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The Messenger of Death (2 Samuel 1:1-16)

Brian Morgan, 10/22/1995
Part of the 2 Samuel series, preached at a Sunday Morning service

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2 Samuel 1:1-16

Brian Morgan

First Message
Catalog No. 1015
October 22nd, 1995

I. Introduction to the David Story

(a) The Importance of the Story

This morning we return once more to the story of David. There are more verses devoted to David's life than any other figure in the Old Testament. His name is mentioned more than 800 times there, and more than 60 times in the New Testament.

In order to understand the story of Jesus, the greater David, we must first understand David's life. The power of this Old Testament king's story draws us into his world and lends significance to our own stories.

(b) The Significance of the Story

A study of the life of David reveals that this king recovered the very thing that Adam lost in the Garden of Eden, and that is, the secrets of how man should live in his full humanity. As king of Israel, David was witness to the sovereign rule of God on earth. The kings of other nations in the Ancient Near East were exempted from real life, because they were considered to be deities. But Israel's king was not exempted from anything. Saul banished David into a wilderness, but it was in that desolate place that he became weak and learned to pray. The psalms which he wrote resulted from this period in his life. Eugene Peterson makes the interesting point that there are no miracles recorded in the story of David. The lesson is clear: we become human by facing our limitations, not by trying to escape from them.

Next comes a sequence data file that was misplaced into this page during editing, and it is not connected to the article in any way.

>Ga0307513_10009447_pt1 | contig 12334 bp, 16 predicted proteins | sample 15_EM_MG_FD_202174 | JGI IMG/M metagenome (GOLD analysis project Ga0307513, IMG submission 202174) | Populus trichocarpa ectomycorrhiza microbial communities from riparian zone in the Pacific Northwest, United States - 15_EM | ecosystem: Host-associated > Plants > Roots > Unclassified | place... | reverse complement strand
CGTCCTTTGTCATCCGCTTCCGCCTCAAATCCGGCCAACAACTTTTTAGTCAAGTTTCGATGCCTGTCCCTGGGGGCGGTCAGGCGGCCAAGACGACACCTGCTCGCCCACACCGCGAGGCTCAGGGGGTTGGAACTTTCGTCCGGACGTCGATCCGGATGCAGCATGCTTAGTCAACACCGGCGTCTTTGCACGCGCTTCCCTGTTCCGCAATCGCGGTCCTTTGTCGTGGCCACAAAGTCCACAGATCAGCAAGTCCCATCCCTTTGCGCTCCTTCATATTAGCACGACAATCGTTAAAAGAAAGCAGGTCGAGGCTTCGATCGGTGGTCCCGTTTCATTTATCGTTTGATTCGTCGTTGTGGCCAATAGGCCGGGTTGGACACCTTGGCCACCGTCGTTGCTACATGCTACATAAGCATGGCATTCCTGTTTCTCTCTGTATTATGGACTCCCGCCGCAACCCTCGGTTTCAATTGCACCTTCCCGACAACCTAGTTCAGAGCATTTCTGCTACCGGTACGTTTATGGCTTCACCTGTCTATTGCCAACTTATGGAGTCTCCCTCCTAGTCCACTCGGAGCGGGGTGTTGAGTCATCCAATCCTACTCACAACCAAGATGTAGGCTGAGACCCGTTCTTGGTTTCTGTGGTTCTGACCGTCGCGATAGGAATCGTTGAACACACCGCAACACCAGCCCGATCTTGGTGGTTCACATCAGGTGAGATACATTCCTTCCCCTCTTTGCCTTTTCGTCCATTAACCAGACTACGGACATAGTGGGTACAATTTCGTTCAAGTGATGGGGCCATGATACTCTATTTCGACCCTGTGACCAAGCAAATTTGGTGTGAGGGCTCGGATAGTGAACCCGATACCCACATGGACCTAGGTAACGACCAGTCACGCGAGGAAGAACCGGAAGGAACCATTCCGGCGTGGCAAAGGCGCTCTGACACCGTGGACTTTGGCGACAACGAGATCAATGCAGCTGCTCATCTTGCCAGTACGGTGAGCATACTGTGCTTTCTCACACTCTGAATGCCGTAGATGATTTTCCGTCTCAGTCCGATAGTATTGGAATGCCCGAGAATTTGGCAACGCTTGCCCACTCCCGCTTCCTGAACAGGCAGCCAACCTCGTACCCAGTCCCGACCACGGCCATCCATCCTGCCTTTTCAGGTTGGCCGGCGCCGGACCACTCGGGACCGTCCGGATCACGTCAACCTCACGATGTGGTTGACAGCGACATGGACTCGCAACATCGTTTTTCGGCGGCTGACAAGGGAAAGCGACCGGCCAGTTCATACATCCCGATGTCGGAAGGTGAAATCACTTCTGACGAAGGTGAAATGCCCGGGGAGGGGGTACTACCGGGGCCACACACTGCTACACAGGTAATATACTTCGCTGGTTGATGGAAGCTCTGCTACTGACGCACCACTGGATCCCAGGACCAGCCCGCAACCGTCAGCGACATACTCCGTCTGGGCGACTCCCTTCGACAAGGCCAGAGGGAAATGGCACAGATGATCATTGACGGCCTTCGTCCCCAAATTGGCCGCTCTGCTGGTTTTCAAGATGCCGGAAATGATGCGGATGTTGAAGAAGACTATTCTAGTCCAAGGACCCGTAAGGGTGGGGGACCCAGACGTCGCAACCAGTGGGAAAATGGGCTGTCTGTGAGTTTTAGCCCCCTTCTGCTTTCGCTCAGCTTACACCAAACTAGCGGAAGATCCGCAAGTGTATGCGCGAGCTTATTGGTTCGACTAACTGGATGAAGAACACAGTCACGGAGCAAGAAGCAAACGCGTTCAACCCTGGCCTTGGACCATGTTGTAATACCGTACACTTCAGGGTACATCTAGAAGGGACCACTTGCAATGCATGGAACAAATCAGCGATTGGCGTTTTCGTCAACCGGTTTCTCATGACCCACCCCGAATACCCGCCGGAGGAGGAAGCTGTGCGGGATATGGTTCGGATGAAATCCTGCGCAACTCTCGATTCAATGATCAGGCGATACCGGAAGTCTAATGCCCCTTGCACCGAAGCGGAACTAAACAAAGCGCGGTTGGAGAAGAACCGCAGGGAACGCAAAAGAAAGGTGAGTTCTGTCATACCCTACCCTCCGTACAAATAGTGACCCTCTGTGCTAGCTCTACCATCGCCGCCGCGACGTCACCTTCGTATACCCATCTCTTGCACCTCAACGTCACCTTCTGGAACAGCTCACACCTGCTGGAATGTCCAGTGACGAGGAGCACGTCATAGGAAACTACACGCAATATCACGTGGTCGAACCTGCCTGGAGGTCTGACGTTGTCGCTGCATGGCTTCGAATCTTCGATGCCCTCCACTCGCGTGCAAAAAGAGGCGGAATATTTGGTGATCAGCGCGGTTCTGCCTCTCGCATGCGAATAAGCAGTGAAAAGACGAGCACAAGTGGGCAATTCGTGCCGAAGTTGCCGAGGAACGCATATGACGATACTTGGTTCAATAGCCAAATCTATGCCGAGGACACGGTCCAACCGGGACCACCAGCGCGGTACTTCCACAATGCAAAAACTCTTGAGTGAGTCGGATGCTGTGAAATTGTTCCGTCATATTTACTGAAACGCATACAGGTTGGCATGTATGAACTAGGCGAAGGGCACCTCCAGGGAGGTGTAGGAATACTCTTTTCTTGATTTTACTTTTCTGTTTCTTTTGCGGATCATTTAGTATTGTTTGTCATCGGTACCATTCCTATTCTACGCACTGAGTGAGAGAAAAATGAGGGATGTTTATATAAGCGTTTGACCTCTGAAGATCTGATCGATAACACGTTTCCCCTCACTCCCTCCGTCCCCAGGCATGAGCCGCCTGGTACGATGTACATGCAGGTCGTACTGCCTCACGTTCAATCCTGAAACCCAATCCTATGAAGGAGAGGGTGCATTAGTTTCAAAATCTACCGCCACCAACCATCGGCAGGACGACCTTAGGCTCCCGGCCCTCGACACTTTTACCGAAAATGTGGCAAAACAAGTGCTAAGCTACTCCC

(c) The Context of the Story

Three different periods marked David's rise to power. The first covered the time he spent in King Saul's court, where the shepherd boy was anointed with God's Spirit; the second was in the wilderness, where David lived as an outlaw and fugitive, always on the run from Saul. At the end of that period he lived as an expatriate in the Philistine town of Ziklag, reluctantly serving a Philistine king.

In the book of 2 Samuel, where we take up our studies once more, we come now to the third period, following the death of Saul, when David reestablishes connection with the king and his people after receiving the news of Saul's defeat.

This opening incident in 2 Samuel has three movements. First (verses 1-4), David is given the preliminary report from a messenger about Israel's defeat and Saul's death. In the second movement (verses 5-10), David probes the messenger to uncover how he knows what he knows. (At the center of this movement (verse 8b) the identity of the messenger is revealed.) In the final movement, David responds to the messenger of death.

II. The Story Proper: The Messenger of Death

(a) The Preliminary Report of Death (1:1-4)